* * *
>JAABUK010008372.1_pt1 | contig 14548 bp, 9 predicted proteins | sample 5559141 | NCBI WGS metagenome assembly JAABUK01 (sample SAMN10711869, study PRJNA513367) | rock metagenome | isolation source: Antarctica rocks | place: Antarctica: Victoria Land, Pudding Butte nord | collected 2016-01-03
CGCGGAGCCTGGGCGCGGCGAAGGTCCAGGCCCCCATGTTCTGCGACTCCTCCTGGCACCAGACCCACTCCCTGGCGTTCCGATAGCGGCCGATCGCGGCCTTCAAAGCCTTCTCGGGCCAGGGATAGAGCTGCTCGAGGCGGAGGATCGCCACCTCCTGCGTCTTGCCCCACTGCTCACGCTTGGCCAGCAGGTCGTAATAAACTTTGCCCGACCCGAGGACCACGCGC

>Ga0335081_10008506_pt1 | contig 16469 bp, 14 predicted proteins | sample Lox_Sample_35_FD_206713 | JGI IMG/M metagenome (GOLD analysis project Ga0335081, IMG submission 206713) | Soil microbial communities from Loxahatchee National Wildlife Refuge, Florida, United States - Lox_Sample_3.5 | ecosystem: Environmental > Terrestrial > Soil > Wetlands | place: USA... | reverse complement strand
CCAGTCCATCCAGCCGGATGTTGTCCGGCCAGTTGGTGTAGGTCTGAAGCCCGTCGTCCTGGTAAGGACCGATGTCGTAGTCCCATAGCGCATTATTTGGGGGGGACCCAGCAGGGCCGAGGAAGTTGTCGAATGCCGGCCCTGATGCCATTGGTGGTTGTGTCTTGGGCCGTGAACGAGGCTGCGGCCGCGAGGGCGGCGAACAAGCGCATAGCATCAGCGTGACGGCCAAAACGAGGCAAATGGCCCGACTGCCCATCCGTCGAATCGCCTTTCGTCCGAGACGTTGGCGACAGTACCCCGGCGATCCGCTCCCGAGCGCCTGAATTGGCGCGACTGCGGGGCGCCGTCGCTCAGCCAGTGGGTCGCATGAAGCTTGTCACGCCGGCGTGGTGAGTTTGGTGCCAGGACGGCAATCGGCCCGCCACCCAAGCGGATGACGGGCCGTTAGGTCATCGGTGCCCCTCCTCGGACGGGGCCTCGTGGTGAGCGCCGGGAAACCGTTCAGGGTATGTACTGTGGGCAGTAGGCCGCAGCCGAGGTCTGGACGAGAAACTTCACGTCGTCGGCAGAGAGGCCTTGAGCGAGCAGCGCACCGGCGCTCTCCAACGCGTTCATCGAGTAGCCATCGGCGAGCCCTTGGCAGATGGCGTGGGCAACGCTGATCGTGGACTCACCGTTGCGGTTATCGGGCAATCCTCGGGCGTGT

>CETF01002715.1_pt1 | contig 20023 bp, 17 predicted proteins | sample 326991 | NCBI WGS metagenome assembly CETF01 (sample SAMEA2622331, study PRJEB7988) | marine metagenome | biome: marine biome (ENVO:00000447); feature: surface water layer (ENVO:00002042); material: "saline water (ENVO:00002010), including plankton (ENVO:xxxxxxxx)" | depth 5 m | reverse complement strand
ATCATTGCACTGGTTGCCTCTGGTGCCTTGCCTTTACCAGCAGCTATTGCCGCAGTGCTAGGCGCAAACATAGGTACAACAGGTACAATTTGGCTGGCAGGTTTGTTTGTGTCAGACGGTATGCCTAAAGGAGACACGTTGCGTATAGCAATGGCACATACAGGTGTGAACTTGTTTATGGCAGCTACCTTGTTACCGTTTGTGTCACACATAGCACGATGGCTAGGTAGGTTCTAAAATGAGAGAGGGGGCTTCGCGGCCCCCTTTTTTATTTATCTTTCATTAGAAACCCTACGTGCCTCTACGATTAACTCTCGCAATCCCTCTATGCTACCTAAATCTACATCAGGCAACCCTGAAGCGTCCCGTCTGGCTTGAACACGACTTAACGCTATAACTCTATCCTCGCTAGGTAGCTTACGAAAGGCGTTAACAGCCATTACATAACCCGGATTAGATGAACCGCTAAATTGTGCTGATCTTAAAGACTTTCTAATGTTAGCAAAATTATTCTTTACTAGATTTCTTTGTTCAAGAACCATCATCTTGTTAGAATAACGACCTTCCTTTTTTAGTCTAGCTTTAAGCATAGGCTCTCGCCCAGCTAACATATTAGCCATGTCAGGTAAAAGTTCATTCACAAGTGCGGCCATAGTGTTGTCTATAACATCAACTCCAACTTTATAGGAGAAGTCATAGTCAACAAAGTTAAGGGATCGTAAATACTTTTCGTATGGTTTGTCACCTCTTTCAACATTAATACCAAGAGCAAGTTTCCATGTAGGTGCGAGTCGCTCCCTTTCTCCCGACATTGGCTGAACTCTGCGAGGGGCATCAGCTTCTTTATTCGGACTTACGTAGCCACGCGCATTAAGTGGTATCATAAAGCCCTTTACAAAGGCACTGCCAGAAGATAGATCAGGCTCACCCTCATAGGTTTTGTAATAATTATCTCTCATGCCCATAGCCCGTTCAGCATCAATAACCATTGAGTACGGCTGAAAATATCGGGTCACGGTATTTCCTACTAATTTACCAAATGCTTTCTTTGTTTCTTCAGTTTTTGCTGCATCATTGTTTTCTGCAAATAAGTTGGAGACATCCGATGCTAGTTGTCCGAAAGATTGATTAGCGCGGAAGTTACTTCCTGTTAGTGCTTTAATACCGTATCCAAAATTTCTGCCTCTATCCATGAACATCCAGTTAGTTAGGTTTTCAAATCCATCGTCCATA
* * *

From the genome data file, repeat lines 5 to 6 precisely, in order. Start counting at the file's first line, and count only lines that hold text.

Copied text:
>CETF01002715.1_pt1 | contig 20023 bp, 17 predicted proteins | sample 326991 | NCBI WGS metagenome assembly CETF01 (sample SAMEA2622331, study PRJEB7988) | marine metagenome | biome: marine biome (ENVO:00000447); feature: surface water layer (ENVO:00002042); material: "saline water (ENVO:00002010), including plankton (ENVO:xxxxxxxx)" | depth 5 m | reverse complement strand
ATCATTGCACTGGTTGCCTCTGGTGCCTTGCCTTTACCAGCAGCTATTGCCGCAGTGCTAGGCGCAAACATAGGTACAACAGGTACAATTTGGCTGGCAGGTTTGTTTGTGTCAGACGGTATGCCTAAAGGAGACACGTTGCGTATAGCAATGGCACATACAGGTGTGAACTTGTTTATGGCAGCTACCTTGTTACCGTTTGTGTCACACATAGCACGATGGCTAGGTAGGTTCTAAAATGAGAGAGGGGGCTTCGCGGCCCCCTTTTTTATTTATCTTTCATTAGAAACCCTACGTGCCTCTACGATTAACTCTCGCAATCCCTCTATGCTACCTAAATCTACATCAGGCAACCCTGAAGCGTCCCGTCTGGCTTGAACACGACTTAACGCTATAACTCTATCCTCGCTAGGTAGCTTACGAAAGGCGTTAACAGCCATTACATAACCCGGATTAGATGAACCGCTAAATTGTGCTGATCTTAAAGACTTTCTAATGTTAGCAAAATTATTCTTTACTAGATTTCTTTGTTCAAGAACCATCATCTTGTTAGAATAACGACCTTCCTTTTTTAGTCTAGCTTTAAGCATAGGCTCTCGCCCAGCTAACATATTAGCCATGTCAGGTAAAAGTTCATTCACAAGTGCGGCCATAGTGTTGTCTATAACATCAACTCCAACTTTATAGGAGAAGTCATAGTCAACAAAGTTAAGGGATCGTAAATACTTTTCGTATGGTTTGTCACCTCTTTCAACATTAATACCAAGAGCAAGTTTCCATGTAGGTGCGAGTCGCTCCCTTTCTCCCGACATTGGCTGAACTCTGCGAGGGGCATCAGCTTCTTTATTCGGACTTACGTAGCCACGCGCATTAAGTGGTATCATAAAGCCCTTTACAAAGGCACTGCCAGAAGATAGATCAGGCTCACCCTCATAGGTTTTGTAATAATTATCTCTCATGCCCATAGCCCGTTCAGCATCAATAACCATTGAGTACGGCTGAAAATATCGGGTCACGGTATTTCCTACTAATTTACCAAATGCTTTCTTTGTTTCTTCAGTTTTTGCTGCATCATTGTTTTCTGCAAATAAGTTGGAGACATCCGATGCTAGTTGTCCGAAAGATTGATTAGCGCGGAAGTTACTTCCTGTTAGTGCTTTAATACCGTATCCAAAATTTCTGCCTCTATCCATGAACATCCAGTTAGTTAGGTTTTCAAATCCATCGTCCATA